skaldic

Skaldic Poetry of the Scandinavian Middle Ages

Menu Search

Eyv Hál 12I

Russell Poole (ed.) 2012, ‘Eyvindr skáldaspillir Finnsson, Háleygjatal 12’ in Diana Whaley (ed.), Poetry from the Kings’ Sagas 1: From Mythical Times to c. 1035. Skaldic Poetry of the Scandinavian Middle Ages 1. Turnhout: Brepols, p. 211.

Eyvindr skáldaspillir FinnssonHáleygjatal
111213

eim ‘’

Close

Þeims ‘whose’

2. er (conj.): who, which, when

[1] Þeims (‘Ðæim er’): ‘eim er’ FskAˣ, 301ˣ

Close

allt ‘all the way’

allr (adj.): all

[1] allt: so FskAˣ, 301ˣ, om. FskBˣ, 51ˣ, 302ˣ

Close

Egða ‘of the Egðir’

Egðir (noun m.): the Egðir

Close

brúðr ‘the bride’

brúðr (noun f.; °brúðar, dat. & acc. brúði; brúðir): woman, bride

kennings

brúðr valtýs
‘the bride of the slaughter-god ’
   = Jǫrð

the slaughter-god → Óðinn
the bride of ÓÐINN → Jǫrð
Close

val ‘of the slaughter’

1. valr (noun m.; °dat. -i; -ir): corpse, the slain < valtýr (noun m.)

[3] valtýs: ‘valryss tunar’ FskAˣ, ‘valtyss tunar’ 301ˣ

kennings

brúðr valtýs
‘the bride of the slaughter-god ’
   = Jǫrð

the slaughter-god → Óðinn
the bride of ÓÐINN → Jǫrð

notes

[3] valtýs ‘of the slaughter-god [= Óðinn]’: The second element could be the common noun týr ‘god’ or the god-name Týr: see Note to Eyv Hák 1/2.

Close

val ‘of the slaughter’

1. valr (noun m.; °dat. -i; -ir): corpse, the slain < valtýr (noun m.)

[3] valtýs: ‘valryss tunar’ FskAˣ, ‘valtyss tunar’ 301ˣ

kennings

brúðr valtýs
‘the bride of the slaughter-god ’
   = Jǫrð

the slaughter-god → Óðinn
the bride of ÓÐINN → Jǫrð

notes

[3] valtýs ‘of the slaughter-god [= Óðinn]’: The second element could be the common noun týr ‘god’ or the god-name Týr: see Note to Eyv Hák 1/2.

Close

túnar ‘’

Close

ryss ‘’

Close

týs ‘god’

Týr (noun m.): Týr < valtýr (noun m.)

[3] valtýs: ‘valryss tunar’ FskAˣ, ‘valtyss tunar’ 301ˣ

kennings

brúðr valtýs
‘the bride of the slaughter-god ’
   = Jǫrð

the slaughter-god → Óðinn
the bride of ÓÐINN → Jǫrð

notes

[3] valtýs ‘of the slaughter-god [= Óðinn]’: The second element could be the common noun týr ‘god’ or the god-name Týr: see Note to Eyv Hák 1/2.

Close

týs ‘god’

Týr (noun m.): Týr < valtýr (noun m.)

[3] valtýs: ‘valryss tunar’ FskAˣ, ‘valtyss tunar’ 301ˣ

kennings

brúðr valtýs
‘the bride of the slaughter-god ’
   = Jǫrð

the slaughter-god → Óðinn
the bride of ÓÐINN → Jǫrð

notes

[3] valtýs ‘of the slaughter-god [= Óðinn]’: The second element could be the common noun týr ‘god’ or the god-name Týr: see Note to Eyv Hák 1/2.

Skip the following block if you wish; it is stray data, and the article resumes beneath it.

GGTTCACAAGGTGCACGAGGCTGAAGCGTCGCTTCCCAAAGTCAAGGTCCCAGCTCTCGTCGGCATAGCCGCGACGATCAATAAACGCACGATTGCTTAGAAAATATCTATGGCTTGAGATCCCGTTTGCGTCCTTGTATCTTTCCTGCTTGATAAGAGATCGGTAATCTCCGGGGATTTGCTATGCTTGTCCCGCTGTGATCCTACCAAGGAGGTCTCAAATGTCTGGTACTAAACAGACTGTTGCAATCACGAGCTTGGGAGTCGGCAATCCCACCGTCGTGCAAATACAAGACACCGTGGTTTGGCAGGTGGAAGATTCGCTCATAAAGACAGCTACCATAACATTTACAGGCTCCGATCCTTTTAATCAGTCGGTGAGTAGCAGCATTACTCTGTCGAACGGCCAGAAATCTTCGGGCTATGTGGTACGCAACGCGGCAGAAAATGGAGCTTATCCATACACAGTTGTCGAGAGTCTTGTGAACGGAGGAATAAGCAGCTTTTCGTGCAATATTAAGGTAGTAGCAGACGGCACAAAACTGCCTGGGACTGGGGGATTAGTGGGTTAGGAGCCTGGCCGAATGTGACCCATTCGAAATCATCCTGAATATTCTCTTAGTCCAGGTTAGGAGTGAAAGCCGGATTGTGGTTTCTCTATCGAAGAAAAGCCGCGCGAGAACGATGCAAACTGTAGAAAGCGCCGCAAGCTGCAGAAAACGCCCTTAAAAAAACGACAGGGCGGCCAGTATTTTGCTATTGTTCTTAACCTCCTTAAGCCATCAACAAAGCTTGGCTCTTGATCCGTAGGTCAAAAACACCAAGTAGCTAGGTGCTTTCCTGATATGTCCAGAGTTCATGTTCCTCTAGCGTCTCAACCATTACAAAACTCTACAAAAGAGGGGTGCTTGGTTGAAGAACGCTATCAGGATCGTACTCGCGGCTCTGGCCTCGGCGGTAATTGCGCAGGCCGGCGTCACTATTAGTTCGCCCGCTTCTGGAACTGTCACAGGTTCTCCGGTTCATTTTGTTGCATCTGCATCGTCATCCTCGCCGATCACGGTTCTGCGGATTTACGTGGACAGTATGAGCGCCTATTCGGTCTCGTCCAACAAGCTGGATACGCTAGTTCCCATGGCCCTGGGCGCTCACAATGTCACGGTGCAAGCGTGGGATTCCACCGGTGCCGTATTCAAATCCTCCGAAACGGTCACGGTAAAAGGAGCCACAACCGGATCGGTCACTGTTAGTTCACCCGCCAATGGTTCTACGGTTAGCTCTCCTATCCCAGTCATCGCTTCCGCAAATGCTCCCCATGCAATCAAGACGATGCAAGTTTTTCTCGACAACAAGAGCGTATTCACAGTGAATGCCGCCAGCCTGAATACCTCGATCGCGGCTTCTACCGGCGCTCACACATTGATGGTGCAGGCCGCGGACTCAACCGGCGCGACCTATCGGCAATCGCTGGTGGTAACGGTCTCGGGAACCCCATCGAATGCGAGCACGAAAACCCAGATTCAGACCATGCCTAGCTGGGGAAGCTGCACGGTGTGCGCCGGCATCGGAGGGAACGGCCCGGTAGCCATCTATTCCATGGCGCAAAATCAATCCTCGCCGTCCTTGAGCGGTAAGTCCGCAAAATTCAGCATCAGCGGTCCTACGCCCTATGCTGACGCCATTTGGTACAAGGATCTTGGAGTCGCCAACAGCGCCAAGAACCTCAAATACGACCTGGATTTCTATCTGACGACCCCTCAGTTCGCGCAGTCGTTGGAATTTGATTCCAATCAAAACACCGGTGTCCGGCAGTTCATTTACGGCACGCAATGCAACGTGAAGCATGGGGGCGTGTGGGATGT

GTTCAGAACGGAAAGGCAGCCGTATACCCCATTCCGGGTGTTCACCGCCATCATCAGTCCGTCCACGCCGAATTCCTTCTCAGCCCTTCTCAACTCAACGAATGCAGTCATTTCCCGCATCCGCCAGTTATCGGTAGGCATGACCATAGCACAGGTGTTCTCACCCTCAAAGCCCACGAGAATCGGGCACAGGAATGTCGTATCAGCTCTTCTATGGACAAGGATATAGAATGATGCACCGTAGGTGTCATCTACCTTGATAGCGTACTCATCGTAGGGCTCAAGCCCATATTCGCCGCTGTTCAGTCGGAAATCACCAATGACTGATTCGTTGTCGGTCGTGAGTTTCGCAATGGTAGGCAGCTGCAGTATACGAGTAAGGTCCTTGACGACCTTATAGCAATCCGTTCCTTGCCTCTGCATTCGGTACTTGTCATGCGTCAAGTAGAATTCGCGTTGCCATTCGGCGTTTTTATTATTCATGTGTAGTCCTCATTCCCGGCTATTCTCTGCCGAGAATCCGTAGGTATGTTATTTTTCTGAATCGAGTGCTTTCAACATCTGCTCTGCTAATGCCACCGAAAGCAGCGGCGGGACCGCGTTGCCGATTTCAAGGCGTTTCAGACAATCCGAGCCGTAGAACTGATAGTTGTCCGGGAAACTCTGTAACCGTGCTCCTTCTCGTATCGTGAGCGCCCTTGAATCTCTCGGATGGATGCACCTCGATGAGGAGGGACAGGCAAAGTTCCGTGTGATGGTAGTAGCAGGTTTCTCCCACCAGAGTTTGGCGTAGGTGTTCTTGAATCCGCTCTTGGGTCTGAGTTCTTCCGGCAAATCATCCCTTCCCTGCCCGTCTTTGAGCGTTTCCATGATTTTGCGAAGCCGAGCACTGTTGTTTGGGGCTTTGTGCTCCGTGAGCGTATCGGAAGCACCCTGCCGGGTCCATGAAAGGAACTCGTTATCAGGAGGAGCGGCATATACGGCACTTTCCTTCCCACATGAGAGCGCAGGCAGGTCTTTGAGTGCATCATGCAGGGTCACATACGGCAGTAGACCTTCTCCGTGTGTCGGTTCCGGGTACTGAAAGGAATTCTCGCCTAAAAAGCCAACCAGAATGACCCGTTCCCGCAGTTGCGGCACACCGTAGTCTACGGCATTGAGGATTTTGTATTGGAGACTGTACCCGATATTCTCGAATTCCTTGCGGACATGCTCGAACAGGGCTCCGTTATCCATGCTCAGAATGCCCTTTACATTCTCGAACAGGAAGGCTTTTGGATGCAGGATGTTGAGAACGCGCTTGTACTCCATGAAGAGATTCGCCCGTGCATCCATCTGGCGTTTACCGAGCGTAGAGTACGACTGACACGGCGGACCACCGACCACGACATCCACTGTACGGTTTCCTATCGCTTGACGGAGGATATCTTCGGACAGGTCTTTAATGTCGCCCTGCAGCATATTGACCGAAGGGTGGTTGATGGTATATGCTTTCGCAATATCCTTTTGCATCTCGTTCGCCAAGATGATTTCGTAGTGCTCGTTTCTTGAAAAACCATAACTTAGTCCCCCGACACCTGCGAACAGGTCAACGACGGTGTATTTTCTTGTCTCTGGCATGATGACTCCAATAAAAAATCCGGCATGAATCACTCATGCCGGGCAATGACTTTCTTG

Close

liggr ‘lies’

liggja (verb): lie

Close

Interactive view: tap on words in the text for notes and glosses

Hákon jarl consolidates his control over the kingdom presented to him by the Danish king and launches raids in Vík (Viken, the area around Oslofjorden), which was subject to the Danish king.

The rel. þeims ‘whose’ presumably refers back to Hákon, the sverðalfr ‘sword-elf [WARRIOR]’ of st. 11/9. Possibly st. 12 originally continued directly from st. 11. — [2] býs Egða ‘the territory of the Egðir’: The Egðir are the people of Agðir (Agder), a district in southern Norway. The reference would imply that Hákon was able to consolidate power as far as the southernmost stretch of the west coast of Norway. Territories further east of Agðir, such as Telemark and Vestfold, were under Danish overlordship at this stage (Andersen 1977, 100). — [3-4]: This has been regarded as an allusion to the ritual marriage (hieros gamos) of ruler to land (e.g. Ström 1983; Steinsland 1991) and might point to the jarl’s revival of such a cult; see further Note to Gsind Hákdr 5/1, 2-3.

Close

Log in

This service is only available to members of the relevant projects, and to purchasers of the skaldic volumes published by Brepols.
This service uses cookies. By logging in you agree to the use of cookies on your browser.

Close

Stanza/chapter/text segment

Use the buttons at the top of the page to navigate between stanzas in a poem.

Information tab

Interactive tab

The text and translation are given here, with buttons to toggle whether the text is shown in the verse order or prose word order. Clicking on indiviudal words gives dictionary links, variant readings, kennings and notes, where relevant.

Full text tab

This is the text of the edition in a similar format to how the edition appears in the printed volumes.

Chapter/text segment

This view is also used for chapters and other text segments. Not all the headings shown are relevant to such sections.